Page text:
Short-cycle names have done pretty well of late in the market, and Eaton’s (ETN) nearly 25% share price move since my last write-up has kept it a bit ahead of industrials in general, though not to the same extent as Parker-Hannifin (PH) and a few other short-cycle names. In any case, I believe there’s more to the Eaton story than just a short-cycle recovery in 2021 and an eventual, longer term, recovery in markets like non-resi construction, aerospace, and oil/gas. Eaton is leveraged not only to data center growth and utility upgrades, but also an increased focus on building efficiency and possible reshoring.

Eaton’s performance fits with my earlier call of it as a “borderline buy” where I leaned positive mostly because of the near-term drivers I saw. I’d say that’s still largely true. There aren’t many out-and-out bargains in high-quality industrials anymore, but I like Eaton’s leverage to electrification, as well as some self-help on margins. With a prospective return on par with other high-quality industrials, but a better “story” in my opinion, I think this is still a name to consider if you must buy into what I think is a pricey sector.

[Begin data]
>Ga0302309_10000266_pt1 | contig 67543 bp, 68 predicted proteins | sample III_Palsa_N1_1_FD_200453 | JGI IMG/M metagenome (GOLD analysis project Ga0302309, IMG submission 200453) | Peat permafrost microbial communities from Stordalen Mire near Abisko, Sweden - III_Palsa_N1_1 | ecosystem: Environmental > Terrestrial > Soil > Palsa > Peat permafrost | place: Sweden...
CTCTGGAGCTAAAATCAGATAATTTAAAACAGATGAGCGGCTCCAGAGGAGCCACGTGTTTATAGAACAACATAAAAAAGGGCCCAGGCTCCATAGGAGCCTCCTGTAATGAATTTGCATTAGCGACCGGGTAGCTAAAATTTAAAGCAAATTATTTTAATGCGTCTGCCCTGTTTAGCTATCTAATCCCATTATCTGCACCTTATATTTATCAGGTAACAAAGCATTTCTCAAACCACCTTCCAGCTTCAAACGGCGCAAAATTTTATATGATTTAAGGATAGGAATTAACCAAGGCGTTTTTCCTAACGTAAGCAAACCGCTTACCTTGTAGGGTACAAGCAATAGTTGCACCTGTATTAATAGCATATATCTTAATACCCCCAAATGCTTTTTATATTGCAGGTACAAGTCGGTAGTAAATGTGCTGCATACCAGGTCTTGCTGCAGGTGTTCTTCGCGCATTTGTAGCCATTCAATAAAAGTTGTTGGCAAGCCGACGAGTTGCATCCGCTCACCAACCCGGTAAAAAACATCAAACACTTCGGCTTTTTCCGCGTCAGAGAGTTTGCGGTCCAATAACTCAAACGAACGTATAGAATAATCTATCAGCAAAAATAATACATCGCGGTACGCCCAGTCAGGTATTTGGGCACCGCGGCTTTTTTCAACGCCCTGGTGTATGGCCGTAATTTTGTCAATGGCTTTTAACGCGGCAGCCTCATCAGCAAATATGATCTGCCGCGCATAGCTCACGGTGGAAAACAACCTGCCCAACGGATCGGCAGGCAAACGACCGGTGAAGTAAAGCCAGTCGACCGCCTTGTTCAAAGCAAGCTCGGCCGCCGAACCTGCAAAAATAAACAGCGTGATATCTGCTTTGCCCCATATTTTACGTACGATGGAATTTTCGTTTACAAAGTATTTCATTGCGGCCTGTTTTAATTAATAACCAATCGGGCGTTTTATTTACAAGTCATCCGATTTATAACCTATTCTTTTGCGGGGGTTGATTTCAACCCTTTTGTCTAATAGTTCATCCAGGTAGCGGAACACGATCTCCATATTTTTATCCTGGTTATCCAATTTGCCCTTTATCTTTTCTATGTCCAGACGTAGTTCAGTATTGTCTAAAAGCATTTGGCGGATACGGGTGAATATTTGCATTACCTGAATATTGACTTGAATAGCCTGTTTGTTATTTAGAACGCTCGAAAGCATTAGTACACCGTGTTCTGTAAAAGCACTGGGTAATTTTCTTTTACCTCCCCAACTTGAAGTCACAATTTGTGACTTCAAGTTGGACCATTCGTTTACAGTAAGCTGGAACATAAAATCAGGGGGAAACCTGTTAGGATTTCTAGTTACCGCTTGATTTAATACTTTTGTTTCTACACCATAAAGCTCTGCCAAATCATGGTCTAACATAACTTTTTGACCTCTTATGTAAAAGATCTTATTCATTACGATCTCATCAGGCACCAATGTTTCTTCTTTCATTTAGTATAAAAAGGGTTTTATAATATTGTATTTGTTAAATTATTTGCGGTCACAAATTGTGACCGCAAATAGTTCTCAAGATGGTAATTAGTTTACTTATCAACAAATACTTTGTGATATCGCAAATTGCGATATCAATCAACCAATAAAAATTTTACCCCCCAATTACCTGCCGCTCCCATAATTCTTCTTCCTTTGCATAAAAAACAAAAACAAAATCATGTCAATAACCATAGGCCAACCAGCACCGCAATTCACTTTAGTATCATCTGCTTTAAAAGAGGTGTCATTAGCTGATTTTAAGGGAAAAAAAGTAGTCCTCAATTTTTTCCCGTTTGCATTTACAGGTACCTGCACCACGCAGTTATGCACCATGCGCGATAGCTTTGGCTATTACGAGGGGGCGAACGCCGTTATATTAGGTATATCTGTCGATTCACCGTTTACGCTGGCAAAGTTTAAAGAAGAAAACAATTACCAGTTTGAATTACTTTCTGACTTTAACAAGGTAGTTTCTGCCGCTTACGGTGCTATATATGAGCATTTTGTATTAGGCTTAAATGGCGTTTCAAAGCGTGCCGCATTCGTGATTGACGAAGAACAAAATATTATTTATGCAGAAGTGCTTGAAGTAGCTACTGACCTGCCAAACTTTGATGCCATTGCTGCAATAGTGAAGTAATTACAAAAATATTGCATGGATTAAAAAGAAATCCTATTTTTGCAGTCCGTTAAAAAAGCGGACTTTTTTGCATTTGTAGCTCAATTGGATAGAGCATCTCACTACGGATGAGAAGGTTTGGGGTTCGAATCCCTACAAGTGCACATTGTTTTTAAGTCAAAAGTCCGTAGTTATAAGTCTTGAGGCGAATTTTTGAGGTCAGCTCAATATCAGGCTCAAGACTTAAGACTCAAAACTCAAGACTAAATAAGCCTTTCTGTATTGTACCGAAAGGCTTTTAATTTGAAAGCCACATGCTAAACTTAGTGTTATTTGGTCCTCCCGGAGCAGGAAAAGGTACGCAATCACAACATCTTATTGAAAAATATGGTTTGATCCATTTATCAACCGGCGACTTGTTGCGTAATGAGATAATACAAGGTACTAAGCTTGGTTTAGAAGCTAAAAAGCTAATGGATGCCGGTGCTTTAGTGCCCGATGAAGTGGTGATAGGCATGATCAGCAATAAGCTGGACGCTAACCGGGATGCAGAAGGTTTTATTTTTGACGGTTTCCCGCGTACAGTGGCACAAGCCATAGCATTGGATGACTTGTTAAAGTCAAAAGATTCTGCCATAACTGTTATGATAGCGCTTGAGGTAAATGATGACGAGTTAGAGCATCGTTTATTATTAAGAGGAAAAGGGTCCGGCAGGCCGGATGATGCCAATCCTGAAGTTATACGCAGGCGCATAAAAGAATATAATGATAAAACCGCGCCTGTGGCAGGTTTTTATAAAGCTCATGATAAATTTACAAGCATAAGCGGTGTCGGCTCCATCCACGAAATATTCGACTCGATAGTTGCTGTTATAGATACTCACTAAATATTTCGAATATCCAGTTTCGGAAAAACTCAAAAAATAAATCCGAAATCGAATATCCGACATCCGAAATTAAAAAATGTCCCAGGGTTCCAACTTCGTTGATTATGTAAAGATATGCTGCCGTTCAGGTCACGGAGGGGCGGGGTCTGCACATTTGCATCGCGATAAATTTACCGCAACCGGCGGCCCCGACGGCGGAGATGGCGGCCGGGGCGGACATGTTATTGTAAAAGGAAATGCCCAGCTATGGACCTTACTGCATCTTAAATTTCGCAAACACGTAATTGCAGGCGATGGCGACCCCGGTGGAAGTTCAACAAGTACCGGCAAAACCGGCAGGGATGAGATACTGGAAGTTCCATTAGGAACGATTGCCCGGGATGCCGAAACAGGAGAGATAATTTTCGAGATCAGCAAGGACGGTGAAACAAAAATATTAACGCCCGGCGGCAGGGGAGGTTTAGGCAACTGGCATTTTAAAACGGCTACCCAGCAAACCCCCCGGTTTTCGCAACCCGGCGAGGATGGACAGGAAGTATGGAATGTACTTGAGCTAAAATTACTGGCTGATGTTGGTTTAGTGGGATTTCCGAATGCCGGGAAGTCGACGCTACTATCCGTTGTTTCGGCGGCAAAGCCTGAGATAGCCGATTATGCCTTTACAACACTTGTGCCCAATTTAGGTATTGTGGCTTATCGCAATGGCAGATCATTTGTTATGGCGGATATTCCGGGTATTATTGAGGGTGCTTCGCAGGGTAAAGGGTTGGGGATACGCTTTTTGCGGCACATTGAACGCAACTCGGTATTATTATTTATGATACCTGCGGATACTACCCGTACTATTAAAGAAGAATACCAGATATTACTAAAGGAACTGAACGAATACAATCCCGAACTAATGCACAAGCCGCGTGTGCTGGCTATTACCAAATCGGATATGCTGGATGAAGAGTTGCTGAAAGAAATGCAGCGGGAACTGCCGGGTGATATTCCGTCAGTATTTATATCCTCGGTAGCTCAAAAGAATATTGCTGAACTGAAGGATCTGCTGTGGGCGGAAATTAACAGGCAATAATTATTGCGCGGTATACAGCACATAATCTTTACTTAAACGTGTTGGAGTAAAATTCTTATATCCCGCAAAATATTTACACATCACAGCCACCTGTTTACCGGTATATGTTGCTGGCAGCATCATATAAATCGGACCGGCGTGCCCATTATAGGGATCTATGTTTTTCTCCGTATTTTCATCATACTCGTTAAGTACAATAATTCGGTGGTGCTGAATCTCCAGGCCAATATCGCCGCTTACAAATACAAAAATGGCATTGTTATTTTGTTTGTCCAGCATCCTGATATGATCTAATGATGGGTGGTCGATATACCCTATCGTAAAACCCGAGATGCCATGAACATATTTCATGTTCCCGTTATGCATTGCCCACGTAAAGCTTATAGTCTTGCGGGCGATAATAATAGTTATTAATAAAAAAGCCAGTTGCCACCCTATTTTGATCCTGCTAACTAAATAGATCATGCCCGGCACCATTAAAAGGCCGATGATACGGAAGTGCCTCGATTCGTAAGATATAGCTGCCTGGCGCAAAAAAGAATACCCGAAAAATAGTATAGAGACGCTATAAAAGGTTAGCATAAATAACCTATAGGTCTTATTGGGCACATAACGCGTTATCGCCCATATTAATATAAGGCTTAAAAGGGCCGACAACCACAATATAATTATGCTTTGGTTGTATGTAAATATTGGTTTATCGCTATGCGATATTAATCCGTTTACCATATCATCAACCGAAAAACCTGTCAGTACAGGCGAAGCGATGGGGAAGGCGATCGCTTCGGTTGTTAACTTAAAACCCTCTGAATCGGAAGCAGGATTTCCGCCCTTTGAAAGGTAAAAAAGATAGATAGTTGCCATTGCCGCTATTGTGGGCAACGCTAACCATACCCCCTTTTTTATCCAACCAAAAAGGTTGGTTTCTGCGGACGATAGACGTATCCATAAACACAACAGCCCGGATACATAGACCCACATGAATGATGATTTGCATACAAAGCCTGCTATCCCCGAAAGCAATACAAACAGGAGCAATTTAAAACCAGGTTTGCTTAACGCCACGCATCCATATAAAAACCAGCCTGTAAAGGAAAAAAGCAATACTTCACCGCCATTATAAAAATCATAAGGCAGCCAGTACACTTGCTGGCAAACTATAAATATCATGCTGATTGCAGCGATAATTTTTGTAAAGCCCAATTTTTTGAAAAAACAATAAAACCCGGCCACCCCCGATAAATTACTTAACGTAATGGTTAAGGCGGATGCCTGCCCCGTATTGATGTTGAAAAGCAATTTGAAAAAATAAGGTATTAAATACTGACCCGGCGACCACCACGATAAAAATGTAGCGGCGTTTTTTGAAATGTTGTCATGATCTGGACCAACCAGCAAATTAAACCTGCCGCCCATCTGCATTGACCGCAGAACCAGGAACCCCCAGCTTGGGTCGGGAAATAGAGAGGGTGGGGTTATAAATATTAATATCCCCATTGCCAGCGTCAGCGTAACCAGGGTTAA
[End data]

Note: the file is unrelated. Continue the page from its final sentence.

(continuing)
A Quick Review

Eaton reported almost a month ago, so I’ll just touch on some of the highlights of the quarter that was. Revenue beat expectations by almost 6%, with Electrical nearly 12% ahead of expectations, Aero about 8% ahead, and the sold-but-not-closed Hydraulics business inline. Vehicle and eMobility were both below expectation, with Vehicle missing by 15% in a quarter where most of its peers did better.

Overall revenue declined 22%, with Electrical holding up well (down 11%, with Americas down 9%), Aero down 35%, Vehicle down 52%, and eMobility down 33%. Segment-level profits beat expectations by almost 20%, led by a 34% beat in the Electrical business. Vehicle and eMobility both went into the red this quarter, but Electrical margins stayed flat.

READ ALSO  South Korea’s IPO market set for best year since 2017

Bookings declined 13% in the Aero business and actually rose slightly in the Electrical Americas business.

Electrical Is The Spark

Like Schneider (OTCPK:SBGSY), Eaton saw good strength in the residential market this quarter, and like both Schneider and ABB (ABB), Eaton pointed to healthy trends in the data center and in utilities, and T&D companies continue to upgrade their grids. As you might imagine, oil & gas was weak, but Eaton is more leveraged to global markets, where spending has held up relatively better than for U.S. onshore.

Management also indicated that Electrical was now likely to be the focus on their R&D efforts. I would think that Eaton would be interested in select assets in the low-voltage market, as well as in control assets and portfolios pertaining to the data center (especially assets in cooling).